The Sun News

More cuts will damage quality of education in Houston schools

Just when we hoped the worst of the storm had passed and that our economy would head for recovery, we learn that instead we are facing dire, unprecedented revenue shortages ahead.

Everyone is affected by these hard economic times, and school systems are not immune. In fact, more than 30 school systems in Georgia are currently in deficit spending.

No matter how bad it gets, we can be thankful that Houston County is in better shape than most, but we must prepare, because a bigger storm is brewing.

In my 35 years in education, we’ve never had an economic downturn like we now face.

Although we have been able to overcome the severe cuts without adversely affecting instruction, it’s only going to get tougher, because even more cuts must be made. Our children deserve the very best, and we will do everything within our power to continue to deliver the quality of education that our community has come to expect and that it deserves.

I want the public to know, however, what we face. Since 2003, the state has cut revenues to our school system through “austerity reductions” alone to the tune of $49.4 million. Our total cuts during this period are well in excess of $60 million due to cuts or elimination of many other state-funded programs and grants.

Next year, the total austerity reductions are projected to reach more than $70 million, with overall reductions to our state funding being greater than $80 million since 2003. In fiscal 2009 alone, state revenue reductions totaled $14.4 million, followed in fiscal 2010 by additional cuts of $28.6 million so far.

Cuts on top of the austerity reductions come in many forms, to include reductions in the funding of transportation, nurses, state QBE formulas, equalization grants, allotments and teacher salaries.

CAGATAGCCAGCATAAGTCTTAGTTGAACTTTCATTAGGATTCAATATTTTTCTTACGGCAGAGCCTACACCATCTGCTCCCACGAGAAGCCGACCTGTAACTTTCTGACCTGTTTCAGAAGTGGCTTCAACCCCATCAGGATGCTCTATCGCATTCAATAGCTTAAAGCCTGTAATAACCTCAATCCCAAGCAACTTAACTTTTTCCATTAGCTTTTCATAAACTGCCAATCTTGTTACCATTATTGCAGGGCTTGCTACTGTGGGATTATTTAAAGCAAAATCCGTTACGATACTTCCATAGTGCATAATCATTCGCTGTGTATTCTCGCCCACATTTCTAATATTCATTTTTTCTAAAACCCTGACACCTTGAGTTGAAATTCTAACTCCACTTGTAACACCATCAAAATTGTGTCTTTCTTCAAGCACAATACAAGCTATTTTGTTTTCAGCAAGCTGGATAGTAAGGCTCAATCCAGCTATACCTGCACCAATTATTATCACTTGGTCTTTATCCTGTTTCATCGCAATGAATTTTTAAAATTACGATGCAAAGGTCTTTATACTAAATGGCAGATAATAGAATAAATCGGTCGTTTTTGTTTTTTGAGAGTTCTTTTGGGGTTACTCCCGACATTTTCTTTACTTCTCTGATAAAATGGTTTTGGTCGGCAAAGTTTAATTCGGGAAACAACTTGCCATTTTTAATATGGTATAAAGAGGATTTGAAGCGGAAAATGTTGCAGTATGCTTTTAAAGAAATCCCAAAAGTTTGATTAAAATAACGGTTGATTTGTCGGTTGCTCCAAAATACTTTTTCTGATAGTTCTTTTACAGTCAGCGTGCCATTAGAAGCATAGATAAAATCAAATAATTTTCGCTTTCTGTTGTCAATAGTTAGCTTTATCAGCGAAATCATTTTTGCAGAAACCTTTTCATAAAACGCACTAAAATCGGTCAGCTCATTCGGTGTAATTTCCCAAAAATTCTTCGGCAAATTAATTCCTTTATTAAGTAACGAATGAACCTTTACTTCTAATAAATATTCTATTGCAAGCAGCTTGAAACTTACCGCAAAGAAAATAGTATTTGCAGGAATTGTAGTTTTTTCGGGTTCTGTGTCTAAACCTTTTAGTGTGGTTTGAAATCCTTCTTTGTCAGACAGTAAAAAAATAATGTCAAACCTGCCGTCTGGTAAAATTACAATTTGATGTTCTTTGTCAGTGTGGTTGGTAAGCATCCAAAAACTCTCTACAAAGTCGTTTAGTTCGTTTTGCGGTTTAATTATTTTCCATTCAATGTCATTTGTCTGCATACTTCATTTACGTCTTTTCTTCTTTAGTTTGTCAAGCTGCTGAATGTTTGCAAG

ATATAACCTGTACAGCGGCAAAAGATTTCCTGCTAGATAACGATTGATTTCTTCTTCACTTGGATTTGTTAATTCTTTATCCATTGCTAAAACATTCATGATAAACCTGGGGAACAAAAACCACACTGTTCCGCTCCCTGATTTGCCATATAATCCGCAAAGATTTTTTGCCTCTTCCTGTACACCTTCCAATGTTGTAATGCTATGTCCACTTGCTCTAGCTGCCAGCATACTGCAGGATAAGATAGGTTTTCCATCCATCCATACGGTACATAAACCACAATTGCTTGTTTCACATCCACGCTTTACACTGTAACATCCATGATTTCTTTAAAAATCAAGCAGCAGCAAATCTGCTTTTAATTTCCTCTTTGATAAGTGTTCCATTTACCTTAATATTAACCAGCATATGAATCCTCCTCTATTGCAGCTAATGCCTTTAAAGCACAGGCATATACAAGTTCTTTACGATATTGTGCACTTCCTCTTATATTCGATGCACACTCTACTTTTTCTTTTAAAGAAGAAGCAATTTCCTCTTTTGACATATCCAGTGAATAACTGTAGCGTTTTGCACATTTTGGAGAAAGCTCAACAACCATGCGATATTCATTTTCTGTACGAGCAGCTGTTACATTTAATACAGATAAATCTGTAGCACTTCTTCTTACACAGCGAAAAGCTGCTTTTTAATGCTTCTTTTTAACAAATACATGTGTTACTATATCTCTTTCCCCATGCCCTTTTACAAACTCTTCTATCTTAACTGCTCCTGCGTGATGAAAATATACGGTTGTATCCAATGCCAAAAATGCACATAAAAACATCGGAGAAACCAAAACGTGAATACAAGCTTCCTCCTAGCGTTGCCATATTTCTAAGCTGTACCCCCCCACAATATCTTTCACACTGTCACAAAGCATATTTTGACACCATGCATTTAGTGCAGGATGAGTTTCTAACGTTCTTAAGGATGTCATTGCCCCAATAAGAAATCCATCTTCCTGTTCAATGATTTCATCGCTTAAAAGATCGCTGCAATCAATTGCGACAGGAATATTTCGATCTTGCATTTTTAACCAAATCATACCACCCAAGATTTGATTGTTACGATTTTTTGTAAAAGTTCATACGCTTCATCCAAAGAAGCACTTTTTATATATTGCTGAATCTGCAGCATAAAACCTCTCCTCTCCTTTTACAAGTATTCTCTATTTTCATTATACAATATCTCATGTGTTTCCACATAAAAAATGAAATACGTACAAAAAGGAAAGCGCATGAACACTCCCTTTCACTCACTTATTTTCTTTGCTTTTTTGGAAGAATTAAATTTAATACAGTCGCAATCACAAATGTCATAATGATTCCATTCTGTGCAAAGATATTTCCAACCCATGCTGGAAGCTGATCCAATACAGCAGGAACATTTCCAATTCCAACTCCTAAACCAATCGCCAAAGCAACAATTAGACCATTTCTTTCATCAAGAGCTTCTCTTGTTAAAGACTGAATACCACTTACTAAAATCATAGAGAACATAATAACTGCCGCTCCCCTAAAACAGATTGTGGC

Thankfully, the cuts in state funding were partially offset by stimulus funds of $7.2 million, or the situation would have been even more drastic. Although the stimulus funds softened the blow of the cuts this year, the money will run out after next year.

The stimulus funds were allotted to specific areas — such as special education and Title I programs — and we have made good use of that money, but it will end soon. Based on current projections, the Houston County school system will be cut another $15 million to $25 million next year, with the possibility of more cuts remaining for this fiscal year.

During this bleak economic time, we will do what it takes and review all programs and expenditures to meet the revenue stream. More cuts, however, will adversely affect the quality of education.

Drastic and severe cuts hurt teachers and students and negatively impact progress. The advantages of smaller class sizes and the support programs that have been a big part of the success of our school system may go by the wayside. Our employees have given up six days of pay and professional learning this year and have done so with great professionalism.

More cuts may mean discontinuing worthwhile programs and a reduction in force, forcing us to let go valuable personnel.

The reality is that although we have tightened our belts, our board must make some more tough decisions. It will not be business as usual, but we will maintain our focus on teaching and learning.

Whatever comes our way, we will make these hard decisions, but we ask the General Assembly to look at other sources of revenue to soften the blow. I urge our legislators to consider the recommendations given by nonprofit, non-partisan agencies such as the Georgia Budget and Policy Institute to close deficits through a combination of raising new revenues and cuts in expenditures. The institute proposes many revenue-raising options. To read about these proposals, visit

Our school system is facing very difficult financial constraints. We need your support and ask that you contact our legislators to encourage them to consider balancing the budget through a combination of raising new revenues and cuts in expenditures. Please speak up for K-12 public education. Georgia’s children deserve the very best we can provide. David Carpenter is superintendent of Houston County schools. He may be reached at 988-6257 or